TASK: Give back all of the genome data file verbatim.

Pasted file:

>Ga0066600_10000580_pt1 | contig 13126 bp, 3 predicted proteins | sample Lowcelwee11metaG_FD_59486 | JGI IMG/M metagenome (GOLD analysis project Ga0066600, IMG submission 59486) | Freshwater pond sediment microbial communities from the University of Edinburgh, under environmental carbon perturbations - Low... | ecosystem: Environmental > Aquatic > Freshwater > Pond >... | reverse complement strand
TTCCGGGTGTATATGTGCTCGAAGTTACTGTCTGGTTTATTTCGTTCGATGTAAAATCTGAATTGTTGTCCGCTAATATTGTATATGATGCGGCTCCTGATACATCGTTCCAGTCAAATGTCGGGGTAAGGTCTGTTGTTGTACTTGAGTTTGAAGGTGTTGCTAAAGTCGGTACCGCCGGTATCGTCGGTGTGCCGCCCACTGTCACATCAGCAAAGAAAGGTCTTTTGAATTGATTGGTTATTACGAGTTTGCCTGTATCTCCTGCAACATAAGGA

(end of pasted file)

>Ga0066600_10000580_pt1 | contig 13126 bp, 3 predicted proteins | sample Lowcelwee11metaG_FD_59486 | JGI IMG/M metagenome (GOLD analysis project Ga0066600, IMG submission 59486) | Freshwater pond sediment microbial communities from the University of Edinburgh, under environmental carbon perturbations - Low... | ecosystem: Environmental > Aquatic > Freshwater > Pond >... | reverse complement strand
TTCCGGGTGTATATGTGCTCGAAGTTACTGTCTGGTTTATTTCGTTCGATGTAAAATCTGAATTGTTGTCCGCTAATATTGTATATGATGCGGCTCCTGATACATCGTTCCAGTCAAATGTCGGGGTAAGGTCTGTTGTTGTACTTGAGTTTGAAGGTGTTGCTAAAGTCGGTACCGCCGGTATCGTCGGTGTGCCGCCCACTGTCACATCAGCAAAGAAAGGTCTTTTGAATTGATTGGTTATTACGAGTTTGCCTGTATCTCCTGCAACATAAGGA